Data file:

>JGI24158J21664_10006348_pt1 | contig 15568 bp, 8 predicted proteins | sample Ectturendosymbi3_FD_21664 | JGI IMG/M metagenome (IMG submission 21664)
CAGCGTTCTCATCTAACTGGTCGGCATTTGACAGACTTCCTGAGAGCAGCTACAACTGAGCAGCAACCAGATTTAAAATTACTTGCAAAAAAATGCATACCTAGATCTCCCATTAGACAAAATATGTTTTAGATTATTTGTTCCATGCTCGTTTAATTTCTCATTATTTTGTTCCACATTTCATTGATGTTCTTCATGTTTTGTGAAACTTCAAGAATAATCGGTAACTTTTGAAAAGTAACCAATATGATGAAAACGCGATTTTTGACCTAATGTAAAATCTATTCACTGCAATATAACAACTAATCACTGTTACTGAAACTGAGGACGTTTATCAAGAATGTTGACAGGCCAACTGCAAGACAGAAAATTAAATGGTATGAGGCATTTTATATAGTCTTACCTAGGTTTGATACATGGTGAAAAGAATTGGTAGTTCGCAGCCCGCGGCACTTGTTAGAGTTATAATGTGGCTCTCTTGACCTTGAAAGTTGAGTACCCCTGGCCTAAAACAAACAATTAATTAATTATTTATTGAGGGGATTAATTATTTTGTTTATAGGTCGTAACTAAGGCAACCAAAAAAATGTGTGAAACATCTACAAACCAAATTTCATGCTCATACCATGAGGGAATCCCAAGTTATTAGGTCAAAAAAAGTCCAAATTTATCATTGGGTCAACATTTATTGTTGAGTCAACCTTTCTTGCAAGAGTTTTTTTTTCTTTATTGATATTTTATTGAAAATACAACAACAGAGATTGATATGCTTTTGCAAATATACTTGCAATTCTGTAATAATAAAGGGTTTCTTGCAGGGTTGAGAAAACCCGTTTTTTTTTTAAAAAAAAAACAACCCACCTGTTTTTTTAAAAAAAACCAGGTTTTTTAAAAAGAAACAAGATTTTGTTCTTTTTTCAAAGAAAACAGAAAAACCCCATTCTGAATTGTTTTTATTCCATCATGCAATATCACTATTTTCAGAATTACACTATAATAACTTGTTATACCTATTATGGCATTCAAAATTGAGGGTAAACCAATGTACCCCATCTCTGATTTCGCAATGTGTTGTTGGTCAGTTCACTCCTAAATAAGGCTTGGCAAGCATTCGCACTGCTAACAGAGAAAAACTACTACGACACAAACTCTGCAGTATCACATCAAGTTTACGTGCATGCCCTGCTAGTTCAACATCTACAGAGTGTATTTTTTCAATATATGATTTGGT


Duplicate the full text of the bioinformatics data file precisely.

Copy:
>JGI24158J21664_10006348_pt1 | contig 15568 bp, 8 predicted proteins | sample Ectturendosymbi3_FD_21664 | JGI IMG/M metagenome (IMG submission 21664)
CAGCGTTCTCATCTAACTGGTCGGCATTTGACAGACTTCCTGAGAGCAGCTACAACTGAGCAGCAACCAGATTTAAAATTACTTGCAAAAAAATGCATACCTAGATCTCCCATTAGACAAAATATGTTTTAGATTATTTGTTCCATGCTCGTTTAATTTCTCATTATTTTGTTCCACATTTCATTGATGTTCTTCATGTTTTGTGAAACTTCAAGAATAATCGGTAACTTTTGAAAAGTAACCAATATGATGAAAACGCGATTTTTGACCTAATGTAAAATCTATTCACTGCAATATAACAACTAATCACTGTTACTGAAACTGAGGACGTTTATCAAGAATGTTGACAGGCCAACTGCAAGACAGAAAATTAAATGGTATGAGGCATTTTATATAGTCTTACCTAGGTTTGATACATGGTGAAAAGAATTGGTAGTTCGCAGCCCGCGGCACTTGTTAGAGTTATAATGTGGCTCTCTTGACCTTGAAAGTTGAGTACCCCTGGCCTAAAACAAACAATTAATTAATTATTTATTGAGGGGATTAATTATTTTGTTTATAGGTCGTAACTAAGGCAACCAAAAAAATGTGTGAAACATCTACAAACCAAATTTCATGCTCATACCATGAGGGAATCCCAAGTTATTAGGTCAAAAAAAGTCCAAATTTATCATTGGGTCAACATTTATTGTTGAGTCAACCTTTCTTGCAAGAGTTTTTTTTTCTTTATTGATATTTTATTGAAAATACAACAACAGAGATTGATATGCTTTTGCAAATATACTTGCAATTCTGTAATAATAAAGGGTTTCTTGCAGGGTTGAGAAAACCCGTTTTTTTTTTAAAAAAAAAACAACCCACCTGTTTTTTTAAAAAAAACCAGGTTTTTTAAAAAGAAACAAGATTTTGTTCTTTTTTCAAAGAAAACAGAAAAACCCCATTCTGAATTGTTTTTATTCCATCATGCAATATCACTATTTTCAGAATTACACTATAATAACTTGTTATACCTATTATGGCATTCAAAATTGAGGGTAAACCAATGTACCCCATCTCTGATTTCGCAATGTGTTGTTGGTCAGTTCACTCCTAAATAAGGCTTGGCAAGCATTCGCACTGCTAACAGAGAAAAACTACTACGACACAAACTCTGCAGTATCACATCAAGTTTACGTGCATGCCCTGCTAGTTCAACATCTACAGAGTGTATTTTTTCAATATATGATTTGGT